Listings 16.11 through 16.14 show some samples of restoring the database using T-SQL scripts.
--Restore northwind from the first backup on device nwbackup -- Recover the database USE MASTER RESTORE DATABASE Northwind FROM nwbackup WITH FILE = 1, RECOVERY
-- Restore northwind from the first backup on device nwbackup -- Restore two logs from device nwlogback -- Recover the database USE MASTER RESTORE DATABASE northwind FROM nwbackup WITH FILE = 1, NORECOVERY GO RESTORE LOG northwind FROM nwlogback WITH FILE = 1, NORECOVERY GO RESTORE LOG northwind FROM nwlogback WITH FILE = 2, RECOVERY
-- Restore northwind from the first backup on device nwbackup -- Restore two logs from device nwlogback -- Stop at Jan 15 2001 09:00 AM -- Recover the database USE MASTER RESTORE DATABASE northwind FROM nwbackup WITH FILE = 1, NORECOVERY GO RESTORE LOG northwind FROM nwlogback WITH FILE = 1, NORECOVERY GO RESTORE LOG northwind FROM nwlogback WITH FILE = 2, RECOVERY, STOPAT = 'January 15, 2001 09:00 AM'
-- Restore one file from the northwind database -- Restore the log from device nwlogback to make the file consistant -- Recover the database USE MASTER RESTORE DATABASE northwind FILE = nwdbfile3 FROM nwbackup WITH NORECOVERY GO RESTORE LOG northwind FROM nwlogback WITH FILE = 1, RECOVERY
When performing restore operations, the last thing you want to do is make a mistake. The consequences of an error at this point could range from a delay in restoring service to your users, to rendering a database unrecoverable. Enterprise Manager helps you avoid costly errors by presenting restore options in an easy-to-use graphic interface.
As with backing up the database, the Restore Database dialog box can be accessed from the Task Pad, the Tools menu, or by right-clicking the database, selecting All Tasks from the pop-up menu, and then selecting Restore Database. The Restore Database dialog box is shown in Figure 16.7.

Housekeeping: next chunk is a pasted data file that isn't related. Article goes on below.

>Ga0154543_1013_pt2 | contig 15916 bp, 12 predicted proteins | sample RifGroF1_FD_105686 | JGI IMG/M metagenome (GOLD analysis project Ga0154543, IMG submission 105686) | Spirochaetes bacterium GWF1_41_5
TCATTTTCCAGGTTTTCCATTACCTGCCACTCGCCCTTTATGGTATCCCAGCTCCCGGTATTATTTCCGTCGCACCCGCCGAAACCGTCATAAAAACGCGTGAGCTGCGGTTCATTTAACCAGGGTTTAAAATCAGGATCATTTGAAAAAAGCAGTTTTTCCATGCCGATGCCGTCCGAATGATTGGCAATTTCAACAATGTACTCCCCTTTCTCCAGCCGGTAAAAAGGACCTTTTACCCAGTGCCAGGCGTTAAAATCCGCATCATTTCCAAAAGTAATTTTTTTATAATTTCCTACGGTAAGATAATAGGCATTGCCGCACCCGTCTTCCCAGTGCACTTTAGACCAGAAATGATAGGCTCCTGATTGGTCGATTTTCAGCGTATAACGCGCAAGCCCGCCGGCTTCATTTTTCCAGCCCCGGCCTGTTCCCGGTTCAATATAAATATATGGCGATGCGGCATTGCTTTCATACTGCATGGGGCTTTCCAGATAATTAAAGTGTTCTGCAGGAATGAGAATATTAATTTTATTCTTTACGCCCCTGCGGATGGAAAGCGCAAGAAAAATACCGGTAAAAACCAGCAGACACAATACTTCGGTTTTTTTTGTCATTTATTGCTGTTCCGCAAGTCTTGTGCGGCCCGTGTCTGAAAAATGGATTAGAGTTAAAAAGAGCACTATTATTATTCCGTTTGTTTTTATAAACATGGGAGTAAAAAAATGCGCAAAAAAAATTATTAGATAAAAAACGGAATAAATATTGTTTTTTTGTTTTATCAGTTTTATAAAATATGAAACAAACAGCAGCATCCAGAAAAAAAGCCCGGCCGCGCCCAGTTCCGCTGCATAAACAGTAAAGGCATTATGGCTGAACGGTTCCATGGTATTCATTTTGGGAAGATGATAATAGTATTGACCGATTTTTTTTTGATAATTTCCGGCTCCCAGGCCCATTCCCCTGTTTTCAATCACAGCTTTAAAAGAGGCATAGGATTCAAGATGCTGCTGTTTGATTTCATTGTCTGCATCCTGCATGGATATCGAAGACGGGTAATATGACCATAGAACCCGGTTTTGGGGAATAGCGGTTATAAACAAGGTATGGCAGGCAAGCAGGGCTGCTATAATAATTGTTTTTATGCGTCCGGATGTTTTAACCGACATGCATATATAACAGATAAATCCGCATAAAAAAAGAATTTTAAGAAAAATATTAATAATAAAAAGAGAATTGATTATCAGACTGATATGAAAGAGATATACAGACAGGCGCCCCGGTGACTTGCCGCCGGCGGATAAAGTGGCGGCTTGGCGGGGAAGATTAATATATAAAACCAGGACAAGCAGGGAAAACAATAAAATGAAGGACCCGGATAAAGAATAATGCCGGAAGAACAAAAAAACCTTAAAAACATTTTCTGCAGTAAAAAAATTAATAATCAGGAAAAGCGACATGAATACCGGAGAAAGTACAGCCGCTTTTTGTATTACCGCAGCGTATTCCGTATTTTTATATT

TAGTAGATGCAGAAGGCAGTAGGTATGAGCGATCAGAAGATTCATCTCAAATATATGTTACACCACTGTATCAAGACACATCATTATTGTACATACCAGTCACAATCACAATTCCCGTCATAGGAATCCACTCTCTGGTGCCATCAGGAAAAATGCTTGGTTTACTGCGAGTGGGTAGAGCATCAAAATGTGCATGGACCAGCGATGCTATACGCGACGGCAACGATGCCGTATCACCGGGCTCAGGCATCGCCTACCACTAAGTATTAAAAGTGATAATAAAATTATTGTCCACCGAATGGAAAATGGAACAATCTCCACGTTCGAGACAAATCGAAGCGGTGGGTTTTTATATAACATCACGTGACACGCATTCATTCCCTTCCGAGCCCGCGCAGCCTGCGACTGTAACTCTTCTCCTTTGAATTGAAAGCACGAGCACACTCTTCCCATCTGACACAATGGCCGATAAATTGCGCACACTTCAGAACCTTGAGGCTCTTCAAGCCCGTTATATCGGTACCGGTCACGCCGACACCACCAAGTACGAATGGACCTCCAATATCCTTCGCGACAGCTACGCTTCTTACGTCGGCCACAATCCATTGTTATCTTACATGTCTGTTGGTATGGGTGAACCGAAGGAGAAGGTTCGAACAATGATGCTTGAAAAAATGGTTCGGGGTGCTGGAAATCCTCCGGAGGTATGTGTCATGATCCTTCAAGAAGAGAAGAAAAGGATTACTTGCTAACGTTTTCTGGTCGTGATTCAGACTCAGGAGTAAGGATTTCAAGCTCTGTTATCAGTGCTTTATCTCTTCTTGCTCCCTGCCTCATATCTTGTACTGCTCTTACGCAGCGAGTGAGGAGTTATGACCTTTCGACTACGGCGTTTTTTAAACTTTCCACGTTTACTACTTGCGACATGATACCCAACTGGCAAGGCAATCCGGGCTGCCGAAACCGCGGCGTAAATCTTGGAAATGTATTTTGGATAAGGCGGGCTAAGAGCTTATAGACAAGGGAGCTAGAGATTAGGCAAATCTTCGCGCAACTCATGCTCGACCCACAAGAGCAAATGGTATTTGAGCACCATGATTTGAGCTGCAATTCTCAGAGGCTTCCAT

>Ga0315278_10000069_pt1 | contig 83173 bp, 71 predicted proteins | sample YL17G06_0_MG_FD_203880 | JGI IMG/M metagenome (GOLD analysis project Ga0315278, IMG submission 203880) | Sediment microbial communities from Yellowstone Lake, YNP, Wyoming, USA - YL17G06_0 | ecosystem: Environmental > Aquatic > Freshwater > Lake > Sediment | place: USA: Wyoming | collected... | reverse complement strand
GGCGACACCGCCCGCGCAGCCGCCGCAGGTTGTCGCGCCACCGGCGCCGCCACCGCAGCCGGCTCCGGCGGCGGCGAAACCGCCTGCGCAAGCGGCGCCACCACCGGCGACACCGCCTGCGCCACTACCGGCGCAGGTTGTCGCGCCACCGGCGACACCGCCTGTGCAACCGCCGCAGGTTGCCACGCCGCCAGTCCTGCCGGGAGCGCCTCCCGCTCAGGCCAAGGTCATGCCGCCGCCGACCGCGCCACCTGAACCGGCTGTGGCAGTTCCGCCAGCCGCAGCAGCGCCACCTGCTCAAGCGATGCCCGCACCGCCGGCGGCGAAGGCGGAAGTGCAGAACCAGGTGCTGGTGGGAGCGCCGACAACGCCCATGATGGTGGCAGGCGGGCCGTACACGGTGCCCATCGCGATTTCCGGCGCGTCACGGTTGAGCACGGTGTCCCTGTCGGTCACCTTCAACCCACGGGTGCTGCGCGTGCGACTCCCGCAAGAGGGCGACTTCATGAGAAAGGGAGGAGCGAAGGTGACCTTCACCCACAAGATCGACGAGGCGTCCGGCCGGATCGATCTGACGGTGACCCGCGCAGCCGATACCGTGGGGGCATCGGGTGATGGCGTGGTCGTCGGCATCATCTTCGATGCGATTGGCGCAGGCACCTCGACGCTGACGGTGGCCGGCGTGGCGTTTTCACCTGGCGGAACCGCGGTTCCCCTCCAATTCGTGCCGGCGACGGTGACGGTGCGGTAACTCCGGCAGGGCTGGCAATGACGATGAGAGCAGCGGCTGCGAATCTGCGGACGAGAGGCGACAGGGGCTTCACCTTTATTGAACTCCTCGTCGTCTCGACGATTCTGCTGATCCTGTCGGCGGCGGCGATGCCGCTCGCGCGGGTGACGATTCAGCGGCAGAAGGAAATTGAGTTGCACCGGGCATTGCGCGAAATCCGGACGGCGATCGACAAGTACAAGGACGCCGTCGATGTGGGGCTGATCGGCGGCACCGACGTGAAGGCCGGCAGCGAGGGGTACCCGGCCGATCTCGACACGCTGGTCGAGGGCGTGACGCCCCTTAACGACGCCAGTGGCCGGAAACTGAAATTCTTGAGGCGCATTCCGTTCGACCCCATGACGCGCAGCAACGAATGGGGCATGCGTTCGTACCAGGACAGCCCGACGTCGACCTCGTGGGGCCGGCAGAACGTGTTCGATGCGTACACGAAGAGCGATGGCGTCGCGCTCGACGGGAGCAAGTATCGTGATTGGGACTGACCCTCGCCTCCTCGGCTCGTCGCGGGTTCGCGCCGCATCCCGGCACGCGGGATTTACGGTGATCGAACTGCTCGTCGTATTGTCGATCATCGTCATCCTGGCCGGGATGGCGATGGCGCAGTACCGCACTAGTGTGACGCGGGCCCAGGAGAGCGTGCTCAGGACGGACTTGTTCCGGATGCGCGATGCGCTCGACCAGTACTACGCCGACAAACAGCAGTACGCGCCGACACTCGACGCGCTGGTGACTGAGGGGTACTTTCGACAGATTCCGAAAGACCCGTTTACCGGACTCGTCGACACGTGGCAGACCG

The Restore as Database window allows you to select an existing database or enter a new database name. Entering a new name automatically creates a new database and restores a copy of the database contained in the backup to it. The default selection is a full database restore, but you can choose a filegroup or file restore, or specify a device to restore from. The parameters section lets you choose which database backups to display and, if there are multiple backups of that database, allows you to choose the First Backup to Restore from a drop-down list. By default the most recent backup is selected. If there are log backups for the database the Point in Time Restore check box is available. From here, you can specify which point in time the database will be restored to. The selection window is tied to the First Backup to Restore drop-down box. As mentioned before, the most recent backup is selected, as this is generally the one you will want to restore. SQL Server takes this one step further. Under the Restore heading, it automatically selects the best restore scenario based on the backups available. You, of course, can override this, but generally won't want to. For example, let's say you have done a full backup, and then three log backups, followed by a differential backup, and then two more log backups. The best full database restore plan for this is to restore the full backup, the differential, and then the two log backups taken after the differential. This is exactly what Enterprise Manager will have preselected for you. Click OK and the restore will be performed as selected. Isn't modern technology wonderful?
The Options tab, of the Restore Database dialog box, pictured in Figure 16.8, further extends Enterprise Manager's restore options. The top three check boxes are self-explanatory. The Restore Database Files as window lets you restore files to a new location by typing the path and filename in Restore As column. This is equivalent to the T-SQL MOVE option. The three options under Recovery Completion State map to RECOVERY, NORECOVERY, and STANDBY, respectively.
Partial database recovery and recovery to a named mark in the transaction log are advanced recovery options and are not supported through Enterprise Manager. See the sections on T-SQL restore and Restoring to a point in time for further information.
Performing your restore operations with Enterprise Manager will help speed your recovery and reduce the chance of error, without diminishing your ability to override any part of the operation. I highly recommend that you familiarize yourself with the interface, and test its capabilities in practice drills. This will allow you to perform restore operations on your production databases quickly and with confidence.